Republican Assemblyman Dahle, who still works the land for a living, shares similar common sense experience with his Democrat colleague who represents the adjacent district to the west. Of California’s fire problem, Dahle, the Republican Leader in the State Assembly, is getting frustrated, saying that he’s “getting push-back” on fire prevention and fuel management proposals.

Dahle, whose fire-ravaged Northern California district is larger than some states, says that prescribed burns are needed for fuel management. “The number one factor,” Dahle asserts, “if we reduce the fuel, period, the fires won’t be as intense.”

While both Assemblymembers Wood and Dahle have private-sector jobs to return to after they leave office, that can’t be said of the majority of their colleagues in the legislature.

Some 61% of California lawmakers were government staffers, community or labor union organizers or have spent decades as professional politicians. Among majority Democrats who run both the Assembly and the Senate, the percentage jumps to 72% with a further 17% being trial attorneys. Only 10% of Democrats representing the people of California in the legislature were business owners, doctors, or farmers before being elected.

With their life experience tilted towards big government, it’s no wonder California lawmakers default to making sweeping claims about problems, proposing larger government as the solution, while ignoring proven common sense measures that truly address real problems such as wildfires.

By contrast, Texas, the second most-populous state after California, has a part-time legislature earning a salary of $7,200 a year vs. $107,241 in the Golden State and, unlike California, has no term limits. Republicans run both houses in the Texas legislature and fully 75% of them come from business, medicine or farming vs. 10% of their majority Democratic counterparts in California. Even the Democrats in Texas have a wider range of non-governmental, non-courtroom experience than their counterparts in California, with 29% hailing from business, medicine or farming—almost three times greater than in California.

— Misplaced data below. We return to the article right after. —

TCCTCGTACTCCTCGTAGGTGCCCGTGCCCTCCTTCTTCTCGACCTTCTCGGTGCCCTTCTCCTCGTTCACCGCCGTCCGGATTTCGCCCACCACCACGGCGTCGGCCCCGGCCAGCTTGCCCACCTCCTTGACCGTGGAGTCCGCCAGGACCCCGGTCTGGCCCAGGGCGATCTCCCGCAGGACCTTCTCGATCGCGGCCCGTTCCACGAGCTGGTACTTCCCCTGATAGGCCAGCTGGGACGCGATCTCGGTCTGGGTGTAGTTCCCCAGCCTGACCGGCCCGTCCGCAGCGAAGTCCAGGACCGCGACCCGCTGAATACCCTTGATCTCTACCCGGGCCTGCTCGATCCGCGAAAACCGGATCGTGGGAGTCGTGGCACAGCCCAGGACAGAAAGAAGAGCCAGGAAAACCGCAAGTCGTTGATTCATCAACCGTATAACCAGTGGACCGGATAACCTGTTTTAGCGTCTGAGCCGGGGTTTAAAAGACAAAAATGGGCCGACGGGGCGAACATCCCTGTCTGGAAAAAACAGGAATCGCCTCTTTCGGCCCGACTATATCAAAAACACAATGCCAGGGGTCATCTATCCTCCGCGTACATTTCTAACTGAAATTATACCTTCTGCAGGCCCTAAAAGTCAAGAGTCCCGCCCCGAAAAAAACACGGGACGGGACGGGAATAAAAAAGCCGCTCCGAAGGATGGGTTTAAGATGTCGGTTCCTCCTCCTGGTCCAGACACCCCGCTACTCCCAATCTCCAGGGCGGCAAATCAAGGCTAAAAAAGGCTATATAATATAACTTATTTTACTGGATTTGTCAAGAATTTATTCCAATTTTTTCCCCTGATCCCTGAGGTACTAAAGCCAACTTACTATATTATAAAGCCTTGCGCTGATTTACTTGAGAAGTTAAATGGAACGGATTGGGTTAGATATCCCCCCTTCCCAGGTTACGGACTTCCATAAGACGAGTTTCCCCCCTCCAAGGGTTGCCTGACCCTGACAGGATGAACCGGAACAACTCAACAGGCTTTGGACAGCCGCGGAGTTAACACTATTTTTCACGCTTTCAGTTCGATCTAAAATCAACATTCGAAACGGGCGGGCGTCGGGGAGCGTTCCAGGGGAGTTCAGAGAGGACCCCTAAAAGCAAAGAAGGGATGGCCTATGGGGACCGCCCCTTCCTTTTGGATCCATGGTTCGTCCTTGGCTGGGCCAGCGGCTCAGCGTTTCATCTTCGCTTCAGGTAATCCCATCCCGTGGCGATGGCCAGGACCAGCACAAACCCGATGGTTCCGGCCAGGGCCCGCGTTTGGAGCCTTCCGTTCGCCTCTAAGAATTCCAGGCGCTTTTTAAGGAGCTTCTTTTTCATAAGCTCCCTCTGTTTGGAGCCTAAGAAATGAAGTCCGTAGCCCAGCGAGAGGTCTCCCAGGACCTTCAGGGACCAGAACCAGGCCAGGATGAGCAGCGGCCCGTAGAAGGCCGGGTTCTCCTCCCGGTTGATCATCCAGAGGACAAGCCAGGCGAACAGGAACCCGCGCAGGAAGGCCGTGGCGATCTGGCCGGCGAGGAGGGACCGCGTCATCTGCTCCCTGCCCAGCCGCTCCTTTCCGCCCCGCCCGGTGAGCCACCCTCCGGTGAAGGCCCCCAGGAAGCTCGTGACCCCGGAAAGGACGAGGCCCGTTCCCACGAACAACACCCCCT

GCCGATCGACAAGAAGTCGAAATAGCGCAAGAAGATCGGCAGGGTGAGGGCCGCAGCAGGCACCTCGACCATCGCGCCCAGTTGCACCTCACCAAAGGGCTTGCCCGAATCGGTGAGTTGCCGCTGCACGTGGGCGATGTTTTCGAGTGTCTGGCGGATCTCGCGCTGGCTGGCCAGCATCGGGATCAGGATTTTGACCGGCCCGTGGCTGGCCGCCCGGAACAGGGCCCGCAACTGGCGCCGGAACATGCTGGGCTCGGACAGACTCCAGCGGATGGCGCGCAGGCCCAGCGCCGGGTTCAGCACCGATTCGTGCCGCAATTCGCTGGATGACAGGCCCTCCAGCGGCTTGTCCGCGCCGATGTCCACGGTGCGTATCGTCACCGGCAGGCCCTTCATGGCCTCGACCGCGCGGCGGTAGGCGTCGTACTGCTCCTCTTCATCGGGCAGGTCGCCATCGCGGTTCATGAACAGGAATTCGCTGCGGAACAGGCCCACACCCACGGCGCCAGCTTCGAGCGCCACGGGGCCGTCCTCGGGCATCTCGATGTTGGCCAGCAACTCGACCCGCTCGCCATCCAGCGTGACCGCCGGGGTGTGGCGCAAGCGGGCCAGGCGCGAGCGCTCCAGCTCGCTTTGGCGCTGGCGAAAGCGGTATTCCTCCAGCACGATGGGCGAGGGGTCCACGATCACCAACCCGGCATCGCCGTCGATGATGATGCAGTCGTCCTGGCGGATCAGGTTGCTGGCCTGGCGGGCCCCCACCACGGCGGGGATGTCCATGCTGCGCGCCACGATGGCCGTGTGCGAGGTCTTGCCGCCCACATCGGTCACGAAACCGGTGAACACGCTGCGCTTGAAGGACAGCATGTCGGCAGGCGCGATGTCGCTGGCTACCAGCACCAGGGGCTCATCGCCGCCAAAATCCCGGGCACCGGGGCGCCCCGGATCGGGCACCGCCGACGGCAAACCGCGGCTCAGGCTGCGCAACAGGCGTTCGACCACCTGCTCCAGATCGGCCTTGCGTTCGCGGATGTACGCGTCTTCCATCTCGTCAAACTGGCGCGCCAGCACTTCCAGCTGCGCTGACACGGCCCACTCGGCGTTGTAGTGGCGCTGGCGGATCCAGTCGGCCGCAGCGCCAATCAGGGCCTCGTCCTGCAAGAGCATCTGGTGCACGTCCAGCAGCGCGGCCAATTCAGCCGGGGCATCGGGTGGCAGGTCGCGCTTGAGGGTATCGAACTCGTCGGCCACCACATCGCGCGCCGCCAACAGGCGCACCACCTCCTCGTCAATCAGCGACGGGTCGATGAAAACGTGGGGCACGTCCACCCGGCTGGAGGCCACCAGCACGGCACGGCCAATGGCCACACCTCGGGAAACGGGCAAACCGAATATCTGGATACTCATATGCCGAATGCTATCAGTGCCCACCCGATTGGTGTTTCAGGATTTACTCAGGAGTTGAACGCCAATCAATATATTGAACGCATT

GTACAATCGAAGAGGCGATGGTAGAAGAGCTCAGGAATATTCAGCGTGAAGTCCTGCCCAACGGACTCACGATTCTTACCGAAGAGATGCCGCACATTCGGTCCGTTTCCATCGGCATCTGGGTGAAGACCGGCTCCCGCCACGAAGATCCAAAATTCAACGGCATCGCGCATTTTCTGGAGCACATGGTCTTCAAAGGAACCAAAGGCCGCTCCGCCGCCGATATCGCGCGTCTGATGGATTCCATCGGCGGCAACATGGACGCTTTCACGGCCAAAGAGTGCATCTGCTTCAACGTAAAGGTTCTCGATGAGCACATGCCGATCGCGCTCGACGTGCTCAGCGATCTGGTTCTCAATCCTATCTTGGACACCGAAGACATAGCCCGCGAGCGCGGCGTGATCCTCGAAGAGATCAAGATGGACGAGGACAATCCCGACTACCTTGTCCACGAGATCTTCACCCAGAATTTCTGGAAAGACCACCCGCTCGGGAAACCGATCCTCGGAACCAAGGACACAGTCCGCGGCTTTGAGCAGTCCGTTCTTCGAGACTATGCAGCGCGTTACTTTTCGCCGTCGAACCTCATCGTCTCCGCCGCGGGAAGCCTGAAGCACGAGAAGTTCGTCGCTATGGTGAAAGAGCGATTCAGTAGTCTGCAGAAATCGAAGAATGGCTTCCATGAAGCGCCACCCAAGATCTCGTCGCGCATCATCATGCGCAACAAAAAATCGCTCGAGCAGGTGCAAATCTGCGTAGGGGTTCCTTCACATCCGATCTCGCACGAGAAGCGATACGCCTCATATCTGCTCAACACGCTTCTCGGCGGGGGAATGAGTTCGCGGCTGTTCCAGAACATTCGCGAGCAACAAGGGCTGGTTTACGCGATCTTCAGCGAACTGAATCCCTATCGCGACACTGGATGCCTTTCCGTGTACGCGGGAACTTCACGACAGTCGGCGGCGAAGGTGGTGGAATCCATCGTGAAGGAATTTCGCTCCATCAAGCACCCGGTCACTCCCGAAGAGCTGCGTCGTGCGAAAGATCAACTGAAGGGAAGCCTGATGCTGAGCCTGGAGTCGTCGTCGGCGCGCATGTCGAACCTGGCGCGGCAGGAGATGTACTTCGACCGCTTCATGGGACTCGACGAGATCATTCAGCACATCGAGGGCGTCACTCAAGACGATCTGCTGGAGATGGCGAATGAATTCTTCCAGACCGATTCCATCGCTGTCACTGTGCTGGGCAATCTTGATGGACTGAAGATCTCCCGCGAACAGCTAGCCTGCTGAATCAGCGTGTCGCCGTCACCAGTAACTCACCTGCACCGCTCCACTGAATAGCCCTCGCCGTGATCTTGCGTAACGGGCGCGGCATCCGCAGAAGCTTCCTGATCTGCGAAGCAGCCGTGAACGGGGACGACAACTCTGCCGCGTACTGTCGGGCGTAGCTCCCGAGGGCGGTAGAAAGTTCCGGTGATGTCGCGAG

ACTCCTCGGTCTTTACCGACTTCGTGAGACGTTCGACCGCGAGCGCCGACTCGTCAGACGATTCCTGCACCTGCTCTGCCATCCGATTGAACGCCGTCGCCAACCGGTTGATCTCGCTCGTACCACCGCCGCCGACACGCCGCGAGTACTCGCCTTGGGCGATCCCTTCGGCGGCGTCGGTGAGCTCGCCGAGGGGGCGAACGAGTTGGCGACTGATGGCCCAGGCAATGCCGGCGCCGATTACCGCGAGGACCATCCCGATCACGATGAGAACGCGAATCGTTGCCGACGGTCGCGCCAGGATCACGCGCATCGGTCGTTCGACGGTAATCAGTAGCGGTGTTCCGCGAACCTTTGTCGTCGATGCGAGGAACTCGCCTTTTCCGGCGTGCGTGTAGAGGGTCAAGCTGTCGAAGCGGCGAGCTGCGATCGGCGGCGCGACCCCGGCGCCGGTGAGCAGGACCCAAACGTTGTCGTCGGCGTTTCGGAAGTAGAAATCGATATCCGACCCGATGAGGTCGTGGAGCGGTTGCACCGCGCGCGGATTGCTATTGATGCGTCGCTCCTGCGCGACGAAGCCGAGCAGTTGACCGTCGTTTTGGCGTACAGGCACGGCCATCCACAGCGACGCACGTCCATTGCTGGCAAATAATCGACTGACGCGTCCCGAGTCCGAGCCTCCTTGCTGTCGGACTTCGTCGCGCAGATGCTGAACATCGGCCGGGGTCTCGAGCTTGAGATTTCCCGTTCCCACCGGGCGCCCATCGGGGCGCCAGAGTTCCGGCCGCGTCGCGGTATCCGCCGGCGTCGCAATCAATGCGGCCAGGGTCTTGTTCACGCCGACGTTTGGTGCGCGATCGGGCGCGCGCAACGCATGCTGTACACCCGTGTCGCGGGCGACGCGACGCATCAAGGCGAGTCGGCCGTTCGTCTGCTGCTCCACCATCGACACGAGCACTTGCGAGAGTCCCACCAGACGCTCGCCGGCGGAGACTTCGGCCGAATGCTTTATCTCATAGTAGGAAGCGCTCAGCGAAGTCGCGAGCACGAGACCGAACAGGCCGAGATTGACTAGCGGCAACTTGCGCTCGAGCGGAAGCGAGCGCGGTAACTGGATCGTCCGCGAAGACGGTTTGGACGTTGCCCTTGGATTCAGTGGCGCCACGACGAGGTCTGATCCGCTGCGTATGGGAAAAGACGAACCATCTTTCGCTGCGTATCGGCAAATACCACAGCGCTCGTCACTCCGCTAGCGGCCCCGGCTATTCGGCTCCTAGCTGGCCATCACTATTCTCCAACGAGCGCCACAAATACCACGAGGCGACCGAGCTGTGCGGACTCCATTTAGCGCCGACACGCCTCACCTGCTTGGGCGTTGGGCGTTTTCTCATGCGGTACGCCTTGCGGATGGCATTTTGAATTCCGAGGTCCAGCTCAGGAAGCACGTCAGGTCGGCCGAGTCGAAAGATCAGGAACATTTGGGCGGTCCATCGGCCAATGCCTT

We do live in a representative democracy—people are free to vote for whom they wish—but things seem out of whack when about 10% of California’s working age population works for federal, state or local government but 56% of majority Democrats are professional politicians, former political staffers, or bureaucrats.

This may explain why, as California burns, California’s lawmakers are proposing laws to criminalize the distribution of plastic straws, raise taxes, re-regulate the internet, and generally make it difficult to run a business while their legislative counterparts in Texas simply labor to make the state a better place to live—after all, the Texans know that after their 140-day, every-other-year legislative session ends, they have to return to their everyday lives and live with the laws they passed.

That California’s legislative approach fosters fires while Texas’ fosters freedom may have something to do with the backgrounds of the lawmakers themselves.

This commentary was originally featured in Forbes on August 23, 2018.